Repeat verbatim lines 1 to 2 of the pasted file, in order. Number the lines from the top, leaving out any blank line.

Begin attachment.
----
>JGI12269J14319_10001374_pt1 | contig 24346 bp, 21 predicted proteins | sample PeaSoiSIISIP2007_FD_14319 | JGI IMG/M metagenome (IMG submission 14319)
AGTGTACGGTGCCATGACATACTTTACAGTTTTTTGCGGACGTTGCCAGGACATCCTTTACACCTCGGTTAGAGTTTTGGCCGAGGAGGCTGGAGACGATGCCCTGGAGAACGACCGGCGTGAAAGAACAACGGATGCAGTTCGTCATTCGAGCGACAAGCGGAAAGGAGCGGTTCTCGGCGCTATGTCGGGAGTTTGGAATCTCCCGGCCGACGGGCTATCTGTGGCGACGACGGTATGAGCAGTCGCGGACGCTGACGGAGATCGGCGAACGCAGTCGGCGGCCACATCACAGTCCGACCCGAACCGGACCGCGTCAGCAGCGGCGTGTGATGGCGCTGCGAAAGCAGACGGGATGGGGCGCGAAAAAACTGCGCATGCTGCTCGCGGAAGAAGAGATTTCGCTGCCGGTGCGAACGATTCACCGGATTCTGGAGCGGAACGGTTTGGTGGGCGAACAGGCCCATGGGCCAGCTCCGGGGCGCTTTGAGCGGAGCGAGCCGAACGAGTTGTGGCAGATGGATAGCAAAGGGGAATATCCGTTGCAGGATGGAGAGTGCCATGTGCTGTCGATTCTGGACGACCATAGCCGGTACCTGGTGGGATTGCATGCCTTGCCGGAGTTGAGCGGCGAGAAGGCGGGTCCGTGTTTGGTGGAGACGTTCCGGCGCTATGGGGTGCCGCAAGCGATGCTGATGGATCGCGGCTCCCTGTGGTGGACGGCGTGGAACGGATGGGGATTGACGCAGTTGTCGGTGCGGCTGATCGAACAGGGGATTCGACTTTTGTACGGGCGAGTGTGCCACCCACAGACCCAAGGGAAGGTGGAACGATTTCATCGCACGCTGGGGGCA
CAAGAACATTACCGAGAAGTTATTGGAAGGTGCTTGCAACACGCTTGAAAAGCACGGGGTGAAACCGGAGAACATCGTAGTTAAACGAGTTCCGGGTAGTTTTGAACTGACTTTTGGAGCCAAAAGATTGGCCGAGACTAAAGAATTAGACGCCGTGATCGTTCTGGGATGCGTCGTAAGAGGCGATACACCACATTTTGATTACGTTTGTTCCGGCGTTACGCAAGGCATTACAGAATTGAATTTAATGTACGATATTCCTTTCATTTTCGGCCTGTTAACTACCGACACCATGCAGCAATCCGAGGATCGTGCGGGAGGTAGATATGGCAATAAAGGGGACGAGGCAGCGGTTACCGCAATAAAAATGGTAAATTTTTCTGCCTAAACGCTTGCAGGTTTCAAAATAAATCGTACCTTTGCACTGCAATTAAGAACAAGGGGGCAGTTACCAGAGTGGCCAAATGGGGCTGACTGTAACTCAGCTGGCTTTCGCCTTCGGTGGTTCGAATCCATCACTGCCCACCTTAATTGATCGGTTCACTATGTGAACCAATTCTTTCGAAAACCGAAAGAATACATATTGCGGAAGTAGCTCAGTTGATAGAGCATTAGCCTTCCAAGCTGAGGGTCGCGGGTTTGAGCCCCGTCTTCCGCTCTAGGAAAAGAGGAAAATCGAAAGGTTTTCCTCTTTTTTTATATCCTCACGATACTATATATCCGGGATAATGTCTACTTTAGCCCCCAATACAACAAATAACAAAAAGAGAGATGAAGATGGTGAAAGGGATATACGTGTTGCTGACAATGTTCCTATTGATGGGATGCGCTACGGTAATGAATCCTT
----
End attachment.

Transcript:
>JGI12269J14319_10001374_pt1 | contig 24346 bp, 21 predicted proteins | sample PeaSoiSIISIP2007_FD_14319 | JGI IMG/M metagenome (IMG submission 14319)
AGTGTACGGTGCCATGACATACTTTACAGTTTTTTGCGGACGTTGCCAGGACATCCTTTACACCTCGGTTAGAGTTTTGGCCGAGGAGGCTGGAGACGATGCCCTGGAGAACGACCGGCGTGAAAGAACAACGGATGCAGTTCGTCATTCGAGCGACAAGCGGAAAGGAGCGGTTCTCGGCGCTATGTCGGGAGTTTGGAATCTCCCGGCCGACGGGCTATCTGTGGCGACGACGGTATGAGCAGTCGCGGACGCTGACGGAGATCGGCGAACGCAGTCGGCGGCCACATCACAGTCCGACCCGAACCGGACCGCGTCAGCAGCGGCGTGTGATGGCGCTGCGAAAGCAGACGGGATGGGGCGCGAAAAAACTGCGCATGCTGCTCGCGGAAGAAGAGATTTCGCTGCCGGTGCGAACGATTCACCGGATTCTGGAGCGGAACGGTTTGGTGGGCGAACAGGCCCATGGGCCAGCTCCGGGGCGCTTTGAGCGGAGCGAGCCGAACGAGTTGTGGCAGATGGATAGCAAAGGGGAATATCCGTTGCAGGATGGAGAGTGCCATGTGCTGTCGATTCTGGACGACCATAGCCGGTACCTGGTGGGATTGCATGCCTTGCCGGAGTTGAGCGGCGAGAAGGCGGGTCCGTGTTTGGTGGAGACGTTCCGGCGCTATGGGGTGCCGCAAGCGATGCTGATGGATCGCGGCTCCCTGTGGTGGACGGCGTGGAACGGATGGGGATTGACGCAGTTGTCGGTGCGGCTGATCGAACAGGGGATTCGACTTTTGTACGGGCGAGTGTGCCACCCACAGACCCAAGGGAAGGTGGAACGATTTCATCGCACGCTGGGGGCA